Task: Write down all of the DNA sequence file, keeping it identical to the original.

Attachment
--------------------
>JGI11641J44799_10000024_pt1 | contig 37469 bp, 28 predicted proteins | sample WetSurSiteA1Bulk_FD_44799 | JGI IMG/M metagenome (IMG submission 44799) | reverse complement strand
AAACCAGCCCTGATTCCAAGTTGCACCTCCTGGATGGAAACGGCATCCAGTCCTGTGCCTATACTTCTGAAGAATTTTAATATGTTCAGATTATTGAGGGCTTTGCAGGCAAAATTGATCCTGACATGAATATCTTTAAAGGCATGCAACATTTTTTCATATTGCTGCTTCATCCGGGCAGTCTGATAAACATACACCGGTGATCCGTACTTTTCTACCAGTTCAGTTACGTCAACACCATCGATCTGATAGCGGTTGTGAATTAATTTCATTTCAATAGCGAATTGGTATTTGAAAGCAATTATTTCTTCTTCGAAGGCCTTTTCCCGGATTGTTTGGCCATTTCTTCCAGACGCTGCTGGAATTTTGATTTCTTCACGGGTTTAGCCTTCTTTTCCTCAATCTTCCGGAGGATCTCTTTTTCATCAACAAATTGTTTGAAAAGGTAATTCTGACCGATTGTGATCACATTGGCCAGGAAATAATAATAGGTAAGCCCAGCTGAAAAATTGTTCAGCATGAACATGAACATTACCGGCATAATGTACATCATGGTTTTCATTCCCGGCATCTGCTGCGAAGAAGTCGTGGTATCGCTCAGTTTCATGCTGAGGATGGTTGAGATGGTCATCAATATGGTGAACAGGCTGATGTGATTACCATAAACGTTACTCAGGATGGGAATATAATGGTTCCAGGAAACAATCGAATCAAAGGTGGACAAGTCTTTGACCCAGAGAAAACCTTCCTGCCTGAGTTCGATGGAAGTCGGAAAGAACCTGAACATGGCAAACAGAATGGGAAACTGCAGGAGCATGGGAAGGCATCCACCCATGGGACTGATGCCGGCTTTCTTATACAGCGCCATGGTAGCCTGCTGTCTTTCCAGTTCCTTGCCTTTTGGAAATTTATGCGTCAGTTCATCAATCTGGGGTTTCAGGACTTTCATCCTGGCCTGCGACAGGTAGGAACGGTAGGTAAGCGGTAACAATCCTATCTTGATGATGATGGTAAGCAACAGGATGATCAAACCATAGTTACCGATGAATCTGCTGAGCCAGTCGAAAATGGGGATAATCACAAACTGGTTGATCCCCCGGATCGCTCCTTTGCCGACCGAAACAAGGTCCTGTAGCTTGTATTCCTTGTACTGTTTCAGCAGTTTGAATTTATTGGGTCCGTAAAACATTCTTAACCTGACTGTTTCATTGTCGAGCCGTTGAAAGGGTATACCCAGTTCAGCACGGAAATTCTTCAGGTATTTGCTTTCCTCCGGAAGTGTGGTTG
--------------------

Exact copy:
>JGI11641J44799_10000024_pt1 | contig 37469 bp, 28 predicted proteins | sample WetSurSiteA1Bulk_FD_44799 | JGI IMG/M metagenome (IMG submission 44799) | reverse complement strand
AAACCAGCCCTGATTCCAAGTTGCACCTCCTGGATGGAAACGGCATCCAGTCCTGTGCCTATACTTCTGAAGAATTTTAATATGTTCAGATTATTGAGGGCTTTGCAGGCAAAATTGATCCTGACATGAATATCTTTAAAGGCATGCAACATTTTTTCATATTGCTGCTTCATCCGGGCAGTCTGATAAACATACACCGGTGATCCGTACTTTTCTACCAGTTCAGTTACGTCAACACCATCGATCTGATAGCGGTTGTGAATTAATTTCATTTCAATAGCGAATTGGTATTTGAAAGCAATTATTTCTTCTTCGAAGGCCTTTTCCCGGATTGTTTGGCCATTTCTTCCAGACGCTGCTGGAATTTTGATTTCTTCACGGGTTTAGCCTTCTTTTCCTCAATCTTCCGGAGGATCTCTTTTTCATCAACAAATTGTTTGAAAAGGTAATTCTGACCGATTGTGATCACATTGGCCAGGAAATAATAATAGGTAAGCCCAGCTGAAAAATTGTTCAGCATGAACATGAACATTACCGGCATAATGTACATCATGGTTTTCATTCCCGGCATCTGCTGCGAAGAAGTCGTGGTATCGCTCAGTTTCATGCTGAGGATGGTTGAGATGGTCATCAATATGGTGAACAGGCTGATGTGATTACCATAAACGTTACTCAGGATGGGAATATAATGGTTCCAGGAAACAATCGAATCAAAGGTGGACAAGTCTTTGACCCAGAGAAAACCTTCCTGCCTGAGTTCGATGGAAGTCGGAAAGAACCTGAACATGGCAAACAGAATGGGAAACTGCAGGAGCATGGGAAGGCATCCACCCATGGGACTGATGCCGGCTTTCTTATACAGCGCCATGGTAGCCTGCTGTCTTTCCAGTTCCTTGCCTTTTGGAAATTTATGCGTCAGTTCATCAATCTGGGGTTTCAGGACTTTCATCCTGGCCTGCGACAGGTAGGAACGGTAGGTAAGCGGTAACAATCCTATCTTGATGATGATGGTAAGCAACAGGATGATCAAACCATAGTTACCGATGAATCTGCTGAGCCAGTCGAAAATGGGGATAATCACAAACTGGTTGATCCCCCGGATCGCTCCTTTGCCGACCGAAACAAGGTCCTGTAGCTTGTATTCCTTGTACTGTTTCAGCAGTTTGAATTTATTGGGTCCGTAAAACATTCTTAACCTGACTGTTTCATTGTCGAGCCGTTGAAAGGGTATACCCAGTTCAGCACGGAAATTCTTCAGGTATTTGCTTTCCTCCGGAAGTGTGGTTG